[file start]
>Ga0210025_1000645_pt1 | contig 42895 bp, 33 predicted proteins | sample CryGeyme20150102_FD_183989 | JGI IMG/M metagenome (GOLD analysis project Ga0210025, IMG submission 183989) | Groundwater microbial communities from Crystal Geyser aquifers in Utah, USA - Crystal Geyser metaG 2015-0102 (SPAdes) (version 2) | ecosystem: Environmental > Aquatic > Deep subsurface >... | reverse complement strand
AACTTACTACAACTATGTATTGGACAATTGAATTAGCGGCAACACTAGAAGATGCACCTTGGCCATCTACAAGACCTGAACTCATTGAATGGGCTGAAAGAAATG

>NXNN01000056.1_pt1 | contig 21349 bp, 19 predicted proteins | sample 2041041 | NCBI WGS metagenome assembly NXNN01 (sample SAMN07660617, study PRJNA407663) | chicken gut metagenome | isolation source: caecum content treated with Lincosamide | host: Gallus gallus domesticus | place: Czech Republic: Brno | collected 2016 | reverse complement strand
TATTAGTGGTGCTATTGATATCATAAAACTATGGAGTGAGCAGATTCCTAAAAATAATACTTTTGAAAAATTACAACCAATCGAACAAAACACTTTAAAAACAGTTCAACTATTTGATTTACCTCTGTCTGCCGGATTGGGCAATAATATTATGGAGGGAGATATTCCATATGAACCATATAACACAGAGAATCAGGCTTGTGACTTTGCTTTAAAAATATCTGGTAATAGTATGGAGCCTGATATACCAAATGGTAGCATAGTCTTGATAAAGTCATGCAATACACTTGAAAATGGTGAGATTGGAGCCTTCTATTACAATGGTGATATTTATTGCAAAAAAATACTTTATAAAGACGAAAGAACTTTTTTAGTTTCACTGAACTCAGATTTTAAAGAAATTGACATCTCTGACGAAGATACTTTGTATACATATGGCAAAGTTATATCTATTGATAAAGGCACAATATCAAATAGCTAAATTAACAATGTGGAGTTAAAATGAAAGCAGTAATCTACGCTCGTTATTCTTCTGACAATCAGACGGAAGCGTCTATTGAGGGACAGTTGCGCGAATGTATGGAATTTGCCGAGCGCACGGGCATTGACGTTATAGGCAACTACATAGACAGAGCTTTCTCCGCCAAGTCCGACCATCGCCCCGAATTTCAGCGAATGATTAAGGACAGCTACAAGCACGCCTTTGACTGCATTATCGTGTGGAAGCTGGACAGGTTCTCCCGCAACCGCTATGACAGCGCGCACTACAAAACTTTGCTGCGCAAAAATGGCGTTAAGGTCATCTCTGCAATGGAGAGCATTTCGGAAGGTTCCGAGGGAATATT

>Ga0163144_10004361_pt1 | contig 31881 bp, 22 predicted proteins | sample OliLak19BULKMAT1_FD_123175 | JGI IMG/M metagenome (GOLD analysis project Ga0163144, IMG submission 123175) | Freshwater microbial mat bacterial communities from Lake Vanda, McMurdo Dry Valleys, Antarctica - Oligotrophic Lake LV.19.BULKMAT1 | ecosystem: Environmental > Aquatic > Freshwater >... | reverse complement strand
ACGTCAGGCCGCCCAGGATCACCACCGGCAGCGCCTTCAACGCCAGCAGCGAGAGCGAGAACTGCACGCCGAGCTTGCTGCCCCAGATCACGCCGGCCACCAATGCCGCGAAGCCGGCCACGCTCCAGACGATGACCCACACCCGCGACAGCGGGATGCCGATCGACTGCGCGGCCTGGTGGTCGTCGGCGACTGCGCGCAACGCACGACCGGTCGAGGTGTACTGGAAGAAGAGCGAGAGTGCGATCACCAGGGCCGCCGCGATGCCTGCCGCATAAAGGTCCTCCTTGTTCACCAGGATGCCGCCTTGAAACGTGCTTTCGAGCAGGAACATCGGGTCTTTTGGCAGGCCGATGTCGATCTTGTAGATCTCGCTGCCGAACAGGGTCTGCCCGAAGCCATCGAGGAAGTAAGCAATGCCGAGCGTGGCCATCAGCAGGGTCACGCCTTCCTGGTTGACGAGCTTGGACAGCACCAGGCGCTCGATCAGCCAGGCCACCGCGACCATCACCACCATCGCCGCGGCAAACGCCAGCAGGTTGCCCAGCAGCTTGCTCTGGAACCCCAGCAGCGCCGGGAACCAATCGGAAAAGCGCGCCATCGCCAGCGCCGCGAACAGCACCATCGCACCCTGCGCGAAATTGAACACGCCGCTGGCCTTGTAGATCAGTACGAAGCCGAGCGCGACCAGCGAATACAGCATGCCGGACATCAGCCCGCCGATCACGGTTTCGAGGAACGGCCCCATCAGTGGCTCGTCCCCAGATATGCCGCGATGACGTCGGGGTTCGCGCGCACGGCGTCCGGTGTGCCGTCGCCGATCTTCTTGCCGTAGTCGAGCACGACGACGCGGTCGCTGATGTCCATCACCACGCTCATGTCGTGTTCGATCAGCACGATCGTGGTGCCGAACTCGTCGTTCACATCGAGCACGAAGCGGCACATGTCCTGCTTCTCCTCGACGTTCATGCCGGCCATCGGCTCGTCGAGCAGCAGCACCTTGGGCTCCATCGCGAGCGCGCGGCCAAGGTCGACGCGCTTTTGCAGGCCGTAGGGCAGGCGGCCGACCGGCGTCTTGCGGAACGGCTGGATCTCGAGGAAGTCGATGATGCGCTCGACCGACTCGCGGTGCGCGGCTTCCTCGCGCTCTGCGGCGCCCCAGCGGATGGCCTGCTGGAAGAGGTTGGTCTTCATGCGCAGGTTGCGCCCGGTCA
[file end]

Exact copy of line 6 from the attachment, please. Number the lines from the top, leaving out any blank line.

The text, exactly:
ACGTCAGGCCGCCCAGGATCACCACCGGCAGCGCCTTCAACGCCAGCAGCGAGAGCGAGAACTGCACGCCGAGCTTGCTGCCCCAGATCACGCCGGCCACCAATGCCGCGAAGCCGGCCACGCTCCAGACGATGACCCACACCCGCGACAGCGGGATGCCGATCGACTGCGCGGCCTGGTGGTCGTCGGCGACTGCGCGCAACGCACGACCGGTCGAGGTGTACTGGAAGAAGAGCGAGAGTGCGATCACCAGGGCCGCCGCGATGCCTGCCGCATAAAGGTCCTCCTTGTTCACCAGGATGCCGCCTTGAAACGTGCTTTCGAGCAGGAACATCGGGTCTTTTGGCAGGCCGATGTCGATCTTGTAGATCTCGCTGCCGAACAGGGTCTGCCCGAAGCCATCGAGGAAGTAAGCAATGCCGAGCGTGGCCATCAGCAGGGTCACGCCTTCCTGGTTGACGAGCTTGGACAGCACCAGGCGCTCGATCAGCCAGGCCACCGCGACCATCACCACCATCGCCGCGGCAAACGCCAGCAGGTTGCCCAGCAGCTTGCTCTGGAACCCCAGCAGCGCCGGGAACCAATCGGAAAAGCGCGCCATCGCCAGCGCCGCGAACAGCACCATCGCACCCTGCGCGAAATTGAACACGCCGCTGGCCTTGTAGATCAGTACGAAGCCGAGCGCGACCAGCGAATACAGCATGCCGGACATCAGCCCGCCGATCACGGTTTCGAGGAACGGCCCCATCAGTGGCTCGTCCCCAGATATGCCGCGATGACGTCGGGGTTCGCGCGCACGGCGTCCGGTGTGCCGTCGCCGATCTTCTTGCCGTAGTCGAGCACGACGACGCGGTCGCTGATGTCCATCACCACGCTCATGTCGTGTTCGATCAGCACGATCGTGGTGCCGAACTCGTCGTTCACATCGAGCACGAAGCGGCACATGTCCTGCTTCTCCTCGACGTTCATGCCGGCCATCGGCTCGTCGAGCAGCAGCACCTTGGGCTCCATCGCGAGCGCGCGGCCAAGGTCGACGCGCTTTTGCAGGCCGTAGGGCAGGCGGCCGACCGGCGTCTTGCGGAACGGCTGGATCTCGAGGAAGTCGATGATGCGCTCGACCGACTCGCGGTGCGCGGCTTCCTCGCGCTCTGCGGCGCCCCAGCGGATGGCCTGCTGGAAGAGGTTGGTCTTCATGCGCAGGTTGCGCCCGGTCA